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Credit Unions

Volume 739: debated on Thursday 19 July 2012


Asked by

To ask Her Majesty’s Government what are the next actions they plan to take in support of the continuing development of credit unions.

My Lords, credit unions provide people on low income with access to financial services and loans. More can be done to support credit unions to modernise, serve more people and become self-sustainable. Therefore, on 27 June, I announced that we are going to provide £38 million to fund a new credit union expansion project and that the Government will be consulting on credit union interest rates, as recommended in the credit union feasibility study published on 10 May.

My Lords, in the UK today, 1.4 million people have no bank account and 7 million people use high-cost credit, whether it is payday loans, home credit or pawnbrokers. My frustration is that development is still very slow and more could be done to develop the sector. Will the Minister agree to look at what contribution the high street banks could make towards developing the sector? In particular, could they be persuaded to second staff to work in the sector to aid its development? I believe that our banks should make a contribution to the sector to provide financial products at an affordable cost that they themselves will not provide.

My Lords, we have a procurement function going on with the credit unions, which will start shortly, in terms of how they can modernise and improve. It may well be that there are contributions that are not financial but intellectual that the credit unions can add. We are currently having a series of working parties with the retail banks as we develop the requirements for universal credit and financial inclusion.

My Lords, I greatly welcome my noble friend’s commitment, but can we accelerate things? In this age of rapacious loan sharks, credit unions could be of real help to many people who are struggling on very low fixed incomes. Could we please have a little more expedition?

My Lords, the whole point of this exercise is to expedite the growth of the movement. There are currently 1 million members of credit unions. The target that we have set is to double that within five to seven years and to make credit unions self-sustaining, which they currently are not.

My Lords, I am very glad that the Minister has given us that target of 2 million people but, in the light of the figures given by my noble friend Lord Kennedy, if 7 million people are using high-cost credit at the moment, with the extortionate interest rates of doorstep lending, is 2 million too unambitious a target? Should the Government not be shooting for a far higher figure?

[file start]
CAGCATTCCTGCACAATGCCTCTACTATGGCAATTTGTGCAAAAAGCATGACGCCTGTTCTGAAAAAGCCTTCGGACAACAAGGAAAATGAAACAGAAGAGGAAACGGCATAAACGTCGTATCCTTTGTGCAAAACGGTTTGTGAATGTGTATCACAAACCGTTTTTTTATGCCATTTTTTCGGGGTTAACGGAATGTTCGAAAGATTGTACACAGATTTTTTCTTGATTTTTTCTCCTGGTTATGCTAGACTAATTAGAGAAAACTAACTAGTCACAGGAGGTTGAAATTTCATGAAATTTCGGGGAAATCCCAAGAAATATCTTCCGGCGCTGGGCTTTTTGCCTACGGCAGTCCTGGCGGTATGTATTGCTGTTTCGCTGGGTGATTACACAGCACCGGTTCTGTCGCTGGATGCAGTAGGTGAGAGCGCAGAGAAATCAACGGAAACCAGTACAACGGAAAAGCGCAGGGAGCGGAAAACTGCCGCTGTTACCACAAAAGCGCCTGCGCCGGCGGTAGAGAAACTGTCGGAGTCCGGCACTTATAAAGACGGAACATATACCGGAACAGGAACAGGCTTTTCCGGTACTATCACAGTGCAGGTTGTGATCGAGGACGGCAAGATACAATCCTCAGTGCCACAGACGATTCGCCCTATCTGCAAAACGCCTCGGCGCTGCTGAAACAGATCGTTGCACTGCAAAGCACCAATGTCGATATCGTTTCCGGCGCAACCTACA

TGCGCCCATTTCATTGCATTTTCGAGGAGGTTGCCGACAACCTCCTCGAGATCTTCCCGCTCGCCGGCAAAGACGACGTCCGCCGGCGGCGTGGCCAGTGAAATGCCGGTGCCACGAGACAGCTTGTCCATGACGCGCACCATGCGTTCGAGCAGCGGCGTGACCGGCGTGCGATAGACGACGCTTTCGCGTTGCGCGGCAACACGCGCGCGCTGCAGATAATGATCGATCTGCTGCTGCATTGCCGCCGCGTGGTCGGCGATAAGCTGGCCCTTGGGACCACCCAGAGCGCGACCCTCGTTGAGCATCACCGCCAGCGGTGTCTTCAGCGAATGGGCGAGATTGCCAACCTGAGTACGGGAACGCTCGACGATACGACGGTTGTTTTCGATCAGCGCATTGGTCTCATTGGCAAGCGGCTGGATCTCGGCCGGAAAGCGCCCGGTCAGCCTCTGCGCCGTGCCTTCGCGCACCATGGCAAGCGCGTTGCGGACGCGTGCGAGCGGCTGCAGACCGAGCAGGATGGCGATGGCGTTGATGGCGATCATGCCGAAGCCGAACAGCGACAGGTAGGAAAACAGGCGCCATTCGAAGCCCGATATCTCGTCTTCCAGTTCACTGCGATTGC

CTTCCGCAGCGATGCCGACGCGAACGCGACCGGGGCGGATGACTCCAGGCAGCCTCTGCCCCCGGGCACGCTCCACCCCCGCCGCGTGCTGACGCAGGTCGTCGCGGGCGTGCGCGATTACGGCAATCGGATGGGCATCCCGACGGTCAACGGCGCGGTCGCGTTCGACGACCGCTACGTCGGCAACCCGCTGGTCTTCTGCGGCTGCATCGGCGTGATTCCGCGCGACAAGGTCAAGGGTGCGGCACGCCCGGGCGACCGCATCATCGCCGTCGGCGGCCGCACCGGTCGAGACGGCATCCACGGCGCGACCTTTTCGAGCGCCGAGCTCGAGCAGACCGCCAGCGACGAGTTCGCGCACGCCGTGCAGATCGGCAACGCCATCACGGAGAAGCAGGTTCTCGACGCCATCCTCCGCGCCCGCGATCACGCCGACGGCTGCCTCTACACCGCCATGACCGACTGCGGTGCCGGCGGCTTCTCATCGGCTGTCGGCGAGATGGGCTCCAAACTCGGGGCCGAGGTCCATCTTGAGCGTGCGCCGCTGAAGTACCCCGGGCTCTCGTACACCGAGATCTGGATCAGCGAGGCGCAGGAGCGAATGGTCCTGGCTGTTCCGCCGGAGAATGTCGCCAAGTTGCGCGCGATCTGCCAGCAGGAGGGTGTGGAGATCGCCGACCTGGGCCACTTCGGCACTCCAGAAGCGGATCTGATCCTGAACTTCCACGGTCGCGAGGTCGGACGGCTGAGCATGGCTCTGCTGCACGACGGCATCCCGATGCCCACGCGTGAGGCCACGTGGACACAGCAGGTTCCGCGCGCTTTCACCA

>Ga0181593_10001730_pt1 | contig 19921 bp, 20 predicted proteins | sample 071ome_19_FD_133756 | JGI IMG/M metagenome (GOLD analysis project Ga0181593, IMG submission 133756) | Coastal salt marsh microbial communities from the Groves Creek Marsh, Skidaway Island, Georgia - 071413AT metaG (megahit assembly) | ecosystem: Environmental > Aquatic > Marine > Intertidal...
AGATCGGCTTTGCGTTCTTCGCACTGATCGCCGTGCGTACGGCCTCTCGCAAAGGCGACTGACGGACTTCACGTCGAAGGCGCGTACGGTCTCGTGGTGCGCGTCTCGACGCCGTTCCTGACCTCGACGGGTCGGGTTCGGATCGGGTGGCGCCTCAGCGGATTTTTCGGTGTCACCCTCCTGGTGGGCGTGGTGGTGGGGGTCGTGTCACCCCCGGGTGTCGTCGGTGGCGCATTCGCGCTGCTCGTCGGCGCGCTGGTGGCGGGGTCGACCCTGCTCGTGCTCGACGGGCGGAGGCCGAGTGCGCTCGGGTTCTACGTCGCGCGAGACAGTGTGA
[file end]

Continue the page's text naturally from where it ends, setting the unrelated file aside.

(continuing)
My Lords, we have to build an industry that is self-sustaining. That is the vital priority. It is no good piling money into an industry that cannot effectively absorb it. It is vital that we get this right, and this expansion project is the right way to go.

My Lords, my noble friend’s announcement of the extra support for credit unions is immensely welcome, particularly because after April 2013 the discretionary social fund will no longer be available to give community care grants or crisis loans. Will some of the £38 million that he has announced, which is extremely welcome, be used to advertise the existence of the social enterprises that usually constitute credit unions? One of the biggest problems is that people do not know about them. If Jobcentre Plus and prime contractors to the work programme were made to advertise the availability of these services, it would help them enormously to make progress in future.

My Lords, that is something that we need to look at closely. One of the things that we are doing in the housing demonstration projects is tying the credit unions into the direct payment structure, and that has been very helpful. As we build out that system, the role of credit unions can be used and advertised in that way. As for the £38 million, that is for the credit unions themselves to decide how to use, and we will be taking bids and working out that process over the next half year or so to find out how that money can be used most effectively.

My Lords, welcome as the consultation is, it should include something about children getting involved. In St Albans District Credit Union, in which I declare an interest, there is a nice scheme going on where youngsters come in on a Monday, give their money and get that put in their book. Establishing the pattern of saving, which is one of the key principles of credit unions, could be an advantage if people were exposed to it nice and early. Will the Minister discuss with his friends in the Department for Education the possibility of getting into schools and working with credit unions in that way?

My Lords, something over 10% of members of credit unions are youngsters—over 100,000. That is useful and valuable for youngsters. However, I emphasise that what we are looking at now is trying to build an industry that can sustain itself. That must take priority, and that is what the money is for.

My Lords, while I, too, welcome the Government’s support for the growth of credit unions, and recognise that some changes in the regulations are going to come in this September, what will the consequences be for the very smallest credit unions that are still serving some of the poorest and most vulnerable people in our society?

My Lords, what we are looking for in the bids is substantial change. Smaller credit unions can take part in those bids in combination with groups of credit unions. In fact, we are expecting consortia to form to use this money most effectively.